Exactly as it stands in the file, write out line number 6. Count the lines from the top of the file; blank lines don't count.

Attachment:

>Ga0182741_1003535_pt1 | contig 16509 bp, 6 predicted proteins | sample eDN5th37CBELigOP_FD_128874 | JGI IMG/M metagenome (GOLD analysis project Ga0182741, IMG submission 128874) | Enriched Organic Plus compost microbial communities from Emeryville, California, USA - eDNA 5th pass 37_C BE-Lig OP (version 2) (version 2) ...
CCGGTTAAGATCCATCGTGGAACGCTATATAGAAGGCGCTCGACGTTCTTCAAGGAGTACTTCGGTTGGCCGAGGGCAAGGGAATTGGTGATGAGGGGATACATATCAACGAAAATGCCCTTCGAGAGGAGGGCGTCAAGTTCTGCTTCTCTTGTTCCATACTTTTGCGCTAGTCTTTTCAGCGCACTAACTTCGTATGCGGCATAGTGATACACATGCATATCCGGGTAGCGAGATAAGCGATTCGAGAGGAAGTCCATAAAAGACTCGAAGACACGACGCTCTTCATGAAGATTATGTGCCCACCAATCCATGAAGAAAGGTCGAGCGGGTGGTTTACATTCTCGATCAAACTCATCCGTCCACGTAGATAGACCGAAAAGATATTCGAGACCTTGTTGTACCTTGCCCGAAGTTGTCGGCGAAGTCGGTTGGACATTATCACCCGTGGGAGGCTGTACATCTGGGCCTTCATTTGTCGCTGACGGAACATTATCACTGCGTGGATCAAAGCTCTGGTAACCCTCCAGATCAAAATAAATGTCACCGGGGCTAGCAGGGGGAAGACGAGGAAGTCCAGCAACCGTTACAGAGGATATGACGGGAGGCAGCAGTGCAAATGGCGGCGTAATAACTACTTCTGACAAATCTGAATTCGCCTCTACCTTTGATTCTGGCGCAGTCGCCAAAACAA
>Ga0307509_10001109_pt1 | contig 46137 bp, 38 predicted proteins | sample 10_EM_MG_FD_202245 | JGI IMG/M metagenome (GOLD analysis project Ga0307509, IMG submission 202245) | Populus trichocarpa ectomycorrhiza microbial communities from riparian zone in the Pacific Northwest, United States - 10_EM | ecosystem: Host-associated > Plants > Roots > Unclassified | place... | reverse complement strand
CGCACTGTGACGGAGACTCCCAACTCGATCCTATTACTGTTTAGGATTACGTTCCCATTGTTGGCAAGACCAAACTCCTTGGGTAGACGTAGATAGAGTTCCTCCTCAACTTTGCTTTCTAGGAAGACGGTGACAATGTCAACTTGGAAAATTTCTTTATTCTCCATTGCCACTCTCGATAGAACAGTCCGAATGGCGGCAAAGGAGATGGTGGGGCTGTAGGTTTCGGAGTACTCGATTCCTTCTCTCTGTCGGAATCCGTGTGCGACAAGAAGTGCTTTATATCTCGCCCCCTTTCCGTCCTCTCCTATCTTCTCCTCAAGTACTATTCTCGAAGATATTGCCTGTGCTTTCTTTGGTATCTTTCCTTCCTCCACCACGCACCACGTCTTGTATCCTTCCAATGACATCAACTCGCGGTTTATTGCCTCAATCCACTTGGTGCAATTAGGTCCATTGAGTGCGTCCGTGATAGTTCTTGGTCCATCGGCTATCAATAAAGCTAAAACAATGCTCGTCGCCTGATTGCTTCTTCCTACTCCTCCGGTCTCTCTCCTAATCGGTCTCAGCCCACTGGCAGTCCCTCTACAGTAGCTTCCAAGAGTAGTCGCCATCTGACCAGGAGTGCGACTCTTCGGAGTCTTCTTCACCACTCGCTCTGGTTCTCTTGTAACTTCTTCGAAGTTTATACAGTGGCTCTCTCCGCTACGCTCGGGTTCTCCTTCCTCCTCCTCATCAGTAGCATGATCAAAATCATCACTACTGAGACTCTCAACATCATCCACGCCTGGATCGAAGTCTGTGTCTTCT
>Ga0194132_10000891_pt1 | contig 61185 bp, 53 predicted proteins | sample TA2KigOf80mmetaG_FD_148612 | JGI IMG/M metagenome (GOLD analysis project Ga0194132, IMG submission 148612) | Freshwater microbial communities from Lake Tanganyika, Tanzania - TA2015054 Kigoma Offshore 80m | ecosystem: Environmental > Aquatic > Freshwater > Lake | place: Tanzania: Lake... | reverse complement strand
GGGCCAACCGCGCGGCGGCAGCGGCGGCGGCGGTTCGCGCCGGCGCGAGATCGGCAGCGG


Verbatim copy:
GGGCCAACCGCGCGGCGGCAGCGGCGGCGGCGGTTCGCGCCGGCGCGAGATCGGCAGCGG